Once membrane 14 is suitably prepared, as described above, it is inserted (loaded) into and fixedly attached to guide ring 16. Specifically, and in accordance with a particularly preferred aspect of the present invention, membrane 14 is first threaded through lumen 88 of guide ring 16. Leading edge 34 of membrane 14 is opened, such as by rolling the flat tube section to produce an opening. Once edge 34 is opened, edge 34 is then placed onto nipple 62. As shown in FIG. 8, surface 62 is preferably tapered from its leading edge to retainer receiving area 61. Preferably, the open leading edge 34 is inserted onto nipple 62 through use of an air jet which also is configured with a tapered nipple. Specifically, the nipple of the air jet is first placed into leading edge 34; as air is blown into the body of membrane 14, it opens. Air is then preferably blown towards the outermost edge of leading edge 34, thereby causing edge 34 to invert and fold back over nipple 62. If desired, a cylindrical sleeve (not shown) configured to ride over the tapered nipple 62 can be used to further advance edge 34 reasonably over nipple 62, such that edge 34 is well within retaining area 61. Snap ring 90 is thereafter placed onto guide ring 16. Snap ring 90 suitably rides up over the cone front of nipple 62 of guide ring 16 and snaps back into the smaller central shaft area 61, thus trapping the film therebetween.
Once membrane 14 is suitably attached to guide ring 16, membrane 14 is preferably trimmed to an appropriate length and trailing edge 36 suitably angled, such as is shown best in FIG. 7. Preferably, membrane 14 is trimmed to an operational length of between about 6 and about 12 cm, more preferably about 8 cm. Membrane 14 typically exhibits a length less than that of tube 12. For example, when catheter 10 is used as a urinary catheter, membrane 14 is desirably in the range of about 10 to about 40 cm, and preferably about 8 to about 15 cm in length. Additionally, trailing edge 36 is preferably trimmed so that it has an angular taper of between about 30 and about 60 degrees, optimally about 45 degrees. It has been found that this taper aids in the removal of membrane 14 from tube 12, likely by reducing the drop-off of pressure when membrane 14 is fully inverted and catheter tube 12 continues being inserted into the anatomical canal of the patient.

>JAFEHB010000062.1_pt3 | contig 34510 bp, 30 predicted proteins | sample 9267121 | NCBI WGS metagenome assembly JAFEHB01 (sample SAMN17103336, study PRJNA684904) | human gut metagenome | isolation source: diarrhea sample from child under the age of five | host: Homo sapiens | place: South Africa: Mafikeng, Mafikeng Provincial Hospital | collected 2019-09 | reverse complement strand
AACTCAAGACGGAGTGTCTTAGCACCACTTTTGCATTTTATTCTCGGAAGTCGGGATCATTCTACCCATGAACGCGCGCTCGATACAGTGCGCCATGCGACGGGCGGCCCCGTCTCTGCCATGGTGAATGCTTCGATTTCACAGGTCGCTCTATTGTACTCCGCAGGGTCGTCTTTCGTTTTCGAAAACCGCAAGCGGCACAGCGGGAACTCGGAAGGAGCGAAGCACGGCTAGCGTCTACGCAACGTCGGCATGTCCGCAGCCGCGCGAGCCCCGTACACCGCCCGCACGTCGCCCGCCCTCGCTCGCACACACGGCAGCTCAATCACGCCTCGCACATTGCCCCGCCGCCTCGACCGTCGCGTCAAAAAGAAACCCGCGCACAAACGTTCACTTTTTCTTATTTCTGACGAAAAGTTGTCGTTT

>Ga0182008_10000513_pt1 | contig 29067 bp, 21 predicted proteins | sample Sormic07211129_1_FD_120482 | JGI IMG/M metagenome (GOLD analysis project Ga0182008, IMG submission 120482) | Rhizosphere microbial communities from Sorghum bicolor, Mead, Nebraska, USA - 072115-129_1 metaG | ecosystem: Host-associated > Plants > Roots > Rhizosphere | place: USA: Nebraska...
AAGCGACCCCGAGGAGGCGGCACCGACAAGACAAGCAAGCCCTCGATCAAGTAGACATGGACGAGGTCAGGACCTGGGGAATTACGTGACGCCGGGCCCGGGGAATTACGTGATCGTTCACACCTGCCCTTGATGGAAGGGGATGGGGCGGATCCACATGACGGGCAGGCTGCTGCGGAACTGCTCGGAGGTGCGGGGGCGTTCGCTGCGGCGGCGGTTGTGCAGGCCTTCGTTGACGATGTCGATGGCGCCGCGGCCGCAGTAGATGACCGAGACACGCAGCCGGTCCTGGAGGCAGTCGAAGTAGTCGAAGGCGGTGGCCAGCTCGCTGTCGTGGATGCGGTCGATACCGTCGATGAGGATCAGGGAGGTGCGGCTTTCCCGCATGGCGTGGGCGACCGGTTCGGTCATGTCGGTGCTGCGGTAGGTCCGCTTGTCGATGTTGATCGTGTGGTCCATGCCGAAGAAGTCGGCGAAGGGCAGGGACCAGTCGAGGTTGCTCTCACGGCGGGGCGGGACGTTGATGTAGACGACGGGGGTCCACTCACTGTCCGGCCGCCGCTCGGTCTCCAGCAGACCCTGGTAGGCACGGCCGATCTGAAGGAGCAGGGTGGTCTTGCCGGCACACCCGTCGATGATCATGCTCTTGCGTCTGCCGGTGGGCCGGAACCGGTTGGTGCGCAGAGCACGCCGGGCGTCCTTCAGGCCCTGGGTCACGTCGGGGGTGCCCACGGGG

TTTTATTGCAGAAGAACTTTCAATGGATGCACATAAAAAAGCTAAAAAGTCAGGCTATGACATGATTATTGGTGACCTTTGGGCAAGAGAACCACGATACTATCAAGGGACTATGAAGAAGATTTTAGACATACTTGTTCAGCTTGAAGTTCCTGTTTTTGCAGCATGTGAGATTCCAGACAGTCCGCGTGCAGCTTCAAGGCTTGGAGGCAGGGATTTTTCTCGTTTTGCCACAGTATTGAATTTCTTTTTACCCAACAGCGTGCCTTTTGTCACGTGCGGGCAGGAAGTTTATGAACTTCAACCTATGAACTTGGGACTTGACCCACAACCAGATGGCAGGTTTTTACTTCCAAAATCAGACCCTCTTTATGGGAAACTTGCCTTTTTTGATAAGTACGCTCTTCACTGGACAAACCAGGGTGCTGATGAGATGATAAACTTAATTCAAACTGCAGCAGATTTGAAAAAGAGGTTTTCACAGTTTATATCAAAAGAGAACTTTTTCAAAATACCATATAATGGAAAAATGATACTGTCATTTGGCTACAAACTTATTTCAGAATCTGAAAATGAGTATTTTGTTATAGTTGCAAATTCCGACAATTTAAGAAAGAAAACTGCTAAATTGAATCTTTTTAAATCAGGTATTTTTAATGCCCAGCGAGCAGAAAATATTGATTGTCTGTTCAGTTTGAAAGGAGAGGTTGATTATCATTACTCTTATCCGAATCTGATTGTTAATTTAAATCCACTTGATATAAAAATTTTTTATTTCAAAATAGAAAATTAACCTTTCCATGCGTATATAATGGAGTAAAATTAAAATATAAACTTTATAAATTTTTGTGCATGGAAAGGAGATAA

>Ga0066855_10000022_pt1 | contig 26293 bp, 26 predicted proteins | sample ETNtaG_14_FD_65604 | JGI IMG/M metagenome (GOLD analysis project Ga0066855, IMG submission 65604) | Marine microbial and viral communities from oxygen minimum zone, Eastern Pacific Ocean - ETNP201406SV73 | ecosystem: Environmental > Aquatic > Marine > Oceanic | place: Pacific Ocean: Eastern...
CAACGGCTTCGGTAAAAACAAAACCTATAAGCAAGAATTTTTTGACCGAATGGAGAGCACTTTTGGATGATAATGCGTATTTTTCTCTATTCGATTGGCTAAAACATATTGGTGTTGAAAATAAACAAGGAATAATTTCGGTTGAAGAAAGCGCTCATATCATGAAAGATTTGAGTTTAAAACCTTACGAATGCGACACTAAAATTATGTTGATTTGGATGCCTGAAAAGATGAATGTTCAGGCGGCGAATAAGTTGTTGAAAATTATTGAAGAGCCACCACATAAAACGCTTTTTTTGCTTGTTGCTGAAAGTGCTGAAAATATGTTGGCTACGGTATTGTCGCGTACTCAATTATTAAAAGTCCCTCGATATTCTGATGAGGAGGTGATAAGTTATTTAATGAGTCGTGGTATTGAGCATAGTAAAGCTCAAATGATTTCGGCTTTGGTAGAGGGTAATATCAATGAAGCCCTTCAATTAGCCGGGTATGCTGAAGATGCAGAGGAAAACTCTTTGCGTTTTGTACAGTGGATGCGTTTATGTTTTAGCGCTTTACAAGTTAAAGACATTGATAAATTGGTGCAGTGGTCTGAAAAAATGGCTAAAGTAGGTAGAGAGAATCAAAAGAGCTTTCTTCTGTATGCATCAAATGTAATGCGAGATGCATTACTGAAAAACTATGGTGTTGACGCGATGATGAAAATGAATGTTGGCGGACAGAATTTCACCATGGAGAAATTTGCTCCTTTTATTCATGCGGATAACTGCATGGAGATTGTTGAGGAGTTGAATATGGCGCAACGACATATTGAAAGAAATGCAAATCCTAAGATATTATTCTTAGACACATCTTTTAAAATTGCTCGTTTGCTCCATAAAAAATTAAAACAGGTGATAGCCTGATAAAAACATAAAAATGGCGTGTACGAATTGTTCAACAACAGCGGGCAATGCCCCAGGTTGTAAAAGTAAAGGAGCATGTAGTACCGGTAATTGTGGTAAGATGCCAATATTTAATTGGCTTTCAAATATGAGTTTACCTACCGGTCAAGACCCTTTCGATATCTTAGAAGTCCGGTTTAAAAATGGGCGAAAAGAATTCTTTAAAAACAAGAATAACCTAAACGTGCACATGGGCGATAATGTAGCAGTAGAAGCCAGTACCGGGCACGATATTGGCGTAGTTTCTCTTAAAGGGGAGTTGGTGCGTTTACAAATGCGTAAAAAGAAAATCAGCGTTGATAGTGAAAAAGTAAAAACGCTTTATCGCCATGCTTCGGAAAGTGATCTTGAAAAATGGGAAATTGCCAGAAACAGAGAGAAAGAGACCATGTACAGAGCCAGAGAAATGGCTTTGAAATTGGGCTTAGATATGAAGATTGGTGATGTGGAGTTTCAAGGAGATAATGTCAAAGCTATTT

The assembly comprising membrane 14 and guide ring 16 is thereafter loaded into tube 12 and catheter 10 is thereafter sterilized for use, such as for use as a urinary catheter. While membrane 14 attached to guide ring 16 can be loaded into tube 12 in any suitable manner, preferably a loading device (not shown) may be suitably inserted through lumen 21 of catheter tube 12, which loading device can be used to grab trailing edge 36 of membrane 14 and pull it down through lumen 21 towards trailing edge 22 of tube 12.